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/**
* @page Examples-cxx Examples with C++ Bindings.
*
* Here is a list of Elementary C++ Examples.
*
* @ref bg_cxx_example_01
*
* @ref bg_cxx_example_02
*
* @ref bubble_cxx_example_01
*
* @ref button_cxx_example_00
*
* @ref button_cxx_example_01
*
* @ref calendar_cxx_example_01
*
* @ref calendar_cxx_example_02
*
* @ref calendar_cxx_example_03
*
* @ref calendar_cxx_example_04
*
* @ref calendar_cxx_example_05
*
* @ref clock_cxx_example
*
* @ref datetime_cxx_example
*
* @ref glview_cxx_example_01
*
* @ref hoversel_cxx_example_01
*
* @ref icon_cxx_example_01
*
* @ref menu_cxx_example_01
*
* @ref popup_cxx_example_01
*
* @ref radio_cxx_example_01
*
* @ref separator_cxx_example_01
*
* @ref slider_cxx_example
*
* @ref spinner_cxx_example
*
* @ref table_cxx_example_01
*
* @ref table_cxx_example_02
*
* @ref thumb_cxx_example_01
*
*/
/**
* @page lambda Lambda Functions with Elementary - C++11
* With this tutorial we'll give you a better view of how the lambda
* function can and will be constantly use in the C++ bindings. For a
* more broad approach you should do a little web research.
* The syntax adopted for these examples:
* @c [capture] @c (parameters) @c {body}
* @a capture: Determinate how and if the capture occurs. Possible
* indicators, two or more should be intercalated by commas:
* @li [ ] - Capture nothing
* @li [&] - Capture variables by reference
* @li [=] - Capture variables by copy
* @li [&a, b] - Capture <b> only @a a </b> by reference and <b> only
* @a b </b> by copy
* @li [&, a] - Capture variables by reference and <b> only @a a </b>
* by copy
* @li [this] - Capture @c this pointer by copy
* @a parameters: List of parameters necessary for each specific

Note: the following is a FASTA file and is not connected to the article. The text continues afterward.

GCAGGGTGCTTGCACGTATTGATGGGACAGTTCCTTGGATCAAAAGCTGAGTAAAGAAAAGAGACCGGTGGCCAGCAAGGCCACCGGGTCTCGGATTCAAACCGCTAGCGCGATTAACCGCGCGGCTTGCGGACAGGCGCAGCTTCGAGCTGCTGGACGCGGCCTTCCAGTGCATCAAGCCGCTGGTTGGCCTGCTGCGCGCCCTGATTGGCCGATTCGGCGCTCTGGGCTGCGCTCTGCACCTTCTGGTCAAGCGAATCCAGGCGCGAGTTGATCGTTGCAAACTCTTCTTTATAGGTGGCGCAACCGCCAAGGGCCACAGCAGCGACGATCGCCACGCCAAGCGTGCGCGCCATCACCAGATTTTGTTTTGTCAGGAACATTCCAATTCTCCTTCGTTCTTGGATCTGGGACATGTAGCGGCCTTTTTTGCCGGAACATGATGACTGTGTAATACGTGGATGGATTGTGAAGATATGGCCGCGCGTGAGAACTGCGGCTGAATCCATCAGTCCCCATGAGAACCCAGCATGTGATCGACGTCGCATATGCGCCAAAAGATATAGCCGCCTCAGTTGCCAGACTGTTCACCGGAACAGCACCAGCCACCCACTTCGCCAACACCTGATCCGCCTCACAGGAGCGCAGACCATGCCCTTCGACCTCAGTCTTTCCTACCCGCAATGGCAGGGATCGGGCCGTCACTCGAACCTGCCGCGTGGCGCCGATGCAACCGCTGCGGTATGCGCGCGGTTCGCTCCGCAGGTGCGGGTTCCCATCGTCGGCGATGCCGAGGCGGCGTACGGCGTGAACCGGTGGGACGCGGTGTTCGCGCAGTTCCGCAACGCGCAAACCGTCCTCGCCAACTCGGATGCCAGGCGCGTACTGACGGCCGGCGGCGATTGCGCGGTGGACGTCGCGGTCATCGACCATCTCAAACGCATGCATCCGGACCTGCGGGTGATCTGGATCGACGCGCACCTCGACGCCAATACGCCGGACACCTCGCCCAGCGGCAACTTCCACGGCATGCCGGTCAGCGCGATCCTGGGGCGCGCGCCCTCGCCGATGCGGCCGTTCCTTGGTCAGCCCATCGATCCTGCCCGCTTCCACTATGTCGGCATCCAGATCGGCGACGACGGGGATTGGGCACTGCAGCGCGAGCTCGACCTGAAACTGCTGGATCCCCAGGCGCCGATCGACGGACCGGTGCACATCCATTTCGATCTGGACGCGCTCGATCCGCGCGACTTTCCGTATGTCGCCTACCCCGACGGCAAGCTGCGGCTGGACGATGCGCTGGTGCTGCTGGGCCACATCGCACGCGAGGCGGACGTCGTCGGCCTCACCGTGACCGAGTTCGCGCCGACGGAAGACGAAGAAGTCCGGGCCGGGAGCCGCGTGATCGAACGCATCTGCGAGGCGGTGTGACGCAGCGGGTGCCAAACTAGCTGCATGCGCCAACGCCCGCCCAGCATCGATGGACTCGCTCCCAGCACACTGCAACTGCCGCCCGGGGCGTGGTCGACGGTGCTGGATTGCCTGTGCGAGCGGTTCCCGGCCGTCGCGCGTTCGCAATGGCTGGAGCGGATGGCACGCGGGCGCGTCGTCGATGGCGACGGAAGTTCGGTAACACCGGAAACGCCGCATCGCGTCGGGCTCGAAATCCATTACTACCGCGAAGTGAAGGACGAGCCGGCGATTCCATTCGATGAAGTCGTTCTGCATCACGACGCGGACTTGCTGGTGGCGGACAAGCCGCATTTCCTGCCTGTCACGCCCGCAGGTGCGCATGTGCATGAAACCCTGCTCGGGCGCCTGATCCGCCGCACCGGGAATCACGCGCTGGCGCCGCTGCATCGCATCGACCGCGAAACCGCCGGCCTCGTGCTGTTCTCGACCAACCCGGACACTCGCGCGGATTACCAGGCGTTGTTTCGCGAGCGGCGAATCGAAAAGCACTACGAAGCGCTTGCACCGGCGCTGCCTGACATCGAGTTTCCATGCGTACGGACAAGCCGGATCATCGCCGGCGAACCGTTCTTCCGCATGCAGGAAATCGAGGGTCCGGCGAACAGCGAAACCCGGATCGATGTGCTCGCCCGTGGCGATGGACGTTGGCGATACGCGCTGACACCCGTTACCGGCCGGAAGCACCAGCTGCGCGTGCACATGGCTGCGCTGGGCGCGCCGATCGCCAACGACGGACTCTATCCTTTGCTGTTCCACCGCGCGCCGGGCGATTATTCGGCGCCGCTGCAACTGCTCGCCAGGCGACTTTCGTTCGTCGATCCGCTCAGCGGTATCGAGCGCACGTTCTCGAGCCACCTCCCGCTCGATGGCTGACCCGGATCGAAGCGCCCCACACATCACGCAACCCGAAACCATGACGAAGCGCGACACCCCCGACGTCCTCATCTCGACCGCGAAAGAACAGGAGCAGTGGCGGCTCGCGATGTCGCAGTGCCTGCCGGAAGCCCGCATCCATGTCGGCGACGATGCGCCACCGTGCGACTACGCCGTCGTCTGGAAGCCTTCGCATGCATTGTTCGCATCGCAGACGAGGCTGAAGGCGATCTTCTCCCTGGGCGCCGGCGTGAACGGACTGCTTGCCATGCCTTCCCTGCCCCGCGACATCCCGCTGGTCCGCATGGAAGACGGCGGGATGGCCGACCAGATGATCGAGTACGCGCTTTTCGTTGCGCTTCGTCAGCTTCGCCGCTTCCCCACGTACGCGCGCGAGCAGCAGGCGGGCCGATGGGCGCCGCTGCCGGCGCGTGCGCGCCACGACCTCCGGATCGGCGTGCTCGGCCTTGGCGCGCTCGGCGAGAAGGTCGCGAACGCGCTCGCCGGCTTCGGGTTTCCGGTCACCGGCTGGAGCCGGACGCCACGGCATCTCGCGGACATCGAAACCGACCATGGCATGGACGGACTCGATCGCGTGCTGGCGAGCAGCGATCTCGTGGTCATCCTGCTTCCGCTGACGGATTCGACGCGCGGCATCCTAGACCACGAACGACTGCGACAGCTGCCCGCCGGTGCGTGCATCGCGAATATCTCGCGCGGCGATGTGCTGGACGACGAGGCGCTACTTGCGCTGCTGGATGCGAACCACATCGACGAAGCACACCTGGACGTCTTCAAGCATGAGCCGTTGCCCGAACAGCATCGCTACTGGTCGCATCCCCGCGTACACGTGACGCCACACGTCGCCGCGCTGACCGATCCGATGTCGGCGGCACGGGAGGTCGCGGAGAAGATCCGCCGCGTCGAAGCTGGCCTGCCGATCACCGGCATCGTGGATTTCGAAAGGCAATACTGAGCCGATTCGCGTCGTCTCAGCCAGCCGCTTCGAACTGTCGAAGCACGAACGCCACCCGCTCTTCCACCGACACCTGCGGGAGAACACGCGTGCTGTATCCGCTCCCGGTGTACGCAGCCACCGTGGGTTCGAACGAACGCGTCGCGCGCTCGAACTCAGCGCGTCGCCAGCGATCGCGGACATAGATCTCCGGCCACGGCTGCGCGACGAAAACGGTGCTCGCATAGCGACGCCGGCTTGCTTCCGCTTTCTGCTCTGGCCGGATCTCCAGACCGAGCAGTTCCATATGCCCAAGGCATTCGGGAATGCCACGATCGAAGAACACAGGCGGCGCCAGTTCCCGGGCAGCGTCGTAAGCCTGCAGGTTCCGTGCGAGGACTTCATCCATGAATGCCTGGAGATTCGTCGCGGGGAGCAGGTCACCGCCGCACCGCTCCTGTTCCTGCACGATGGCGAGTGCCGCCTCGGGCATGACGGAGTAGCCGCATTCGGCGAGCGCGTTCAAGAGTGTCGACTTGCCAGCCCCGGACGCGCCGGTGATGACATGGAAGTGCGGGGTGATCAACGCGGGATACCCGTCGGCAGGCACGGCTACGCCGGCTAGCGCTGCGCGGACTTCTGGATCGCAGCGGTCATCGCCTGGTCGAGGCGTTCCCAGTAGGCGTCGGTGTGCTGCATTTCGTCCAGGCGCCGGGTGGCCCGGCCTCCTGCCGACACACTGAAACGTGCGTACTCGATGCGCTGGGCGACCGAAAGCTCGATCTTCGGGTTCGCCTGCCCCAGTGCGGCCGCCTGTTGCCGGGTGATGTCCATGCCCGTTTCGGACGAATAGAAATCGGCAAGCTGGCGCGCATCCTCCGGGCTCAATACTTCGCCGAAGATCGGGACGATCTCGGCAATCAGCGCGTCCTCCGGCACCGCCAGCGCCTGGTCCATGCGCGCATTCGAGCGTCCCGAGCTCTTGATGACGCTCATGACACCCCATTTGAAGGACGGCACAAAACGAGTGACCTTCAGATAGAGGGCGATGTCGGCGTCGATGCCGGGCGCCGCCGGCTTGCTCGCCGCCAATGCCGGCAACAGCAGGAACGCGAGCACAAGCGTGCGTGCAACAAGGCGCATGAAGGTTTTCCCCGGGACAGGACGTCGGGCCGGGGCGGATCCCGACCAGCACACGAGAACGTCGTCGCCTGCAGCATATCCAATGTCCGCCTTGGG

* lambda function.
* @a body: Function body
* Let's start with a more simple lambda and later a more complex one,
* all extracted from elementary examples:
* <b>First Example</b> - @ref button_cxx_example_00 :
* @image html screenshots/button_cxx_example_00.png
* @image latex screenshots/button_cxx_example_00.eps width=\textwidth
* @dontinclude button_cxx_example_00.cc
* @skipline btn
* @skip auto
* @until clicked_add
* In this example we use a @a lambda function for elm::button
* btn that will be called when that button is clicked in
* callback_clicked_add( on_click ). This lambda will then ask to exit
* Elementary's main loop with @a elm_exit(). If this call is issued,
* it will flag the main loop to cease processing and return back to
* its parent function, usually your elm_main() function.
* Now let's analize the sintax used for this lambda:
* With @a [] we are signaling that we don't want to capture any
* variables and with @a () we are indicating that this lambda doesn't
* need parameters to work as it should. Now the important part of this
* function it's the @a body represented by @a {} where we are applying
* elm_exit() everytime this lambda is called.
* In this case we are using @a std::bind to bind the parameters of
* our lambda function to return as @a std::function object to
* on_click which was declare as auto.
* For this example with std::bind we simplified our work simply
* because we didn't have to search in the code or documentation of
* Elementary to look for the parameters and/or values that the
* callback_clicked_add requires of the function we are adding.
* <b>Second Example</b> - @ref hoversel_cxx_example_01 :
* @image html screenshots/hoversel_cxx_example_01.png
* @image latex screenshots/hoverse_cxx_example_01.eps width=\textwidth
* @dontinclude hoversel_cxx_example_01.cc
* @skip add_item
* @until clicked_add
* In this example we use a @a lambda function for @a hoversel that
* will be called when that hoversel is clicked in
* callback_clicked_add( add_item ). This lambda will then add an item
* to heversel, note that since we allocate memory for the item we
* need to know when the item dies so we can free that memory.
* Now let's analize the sintax used for this lambda: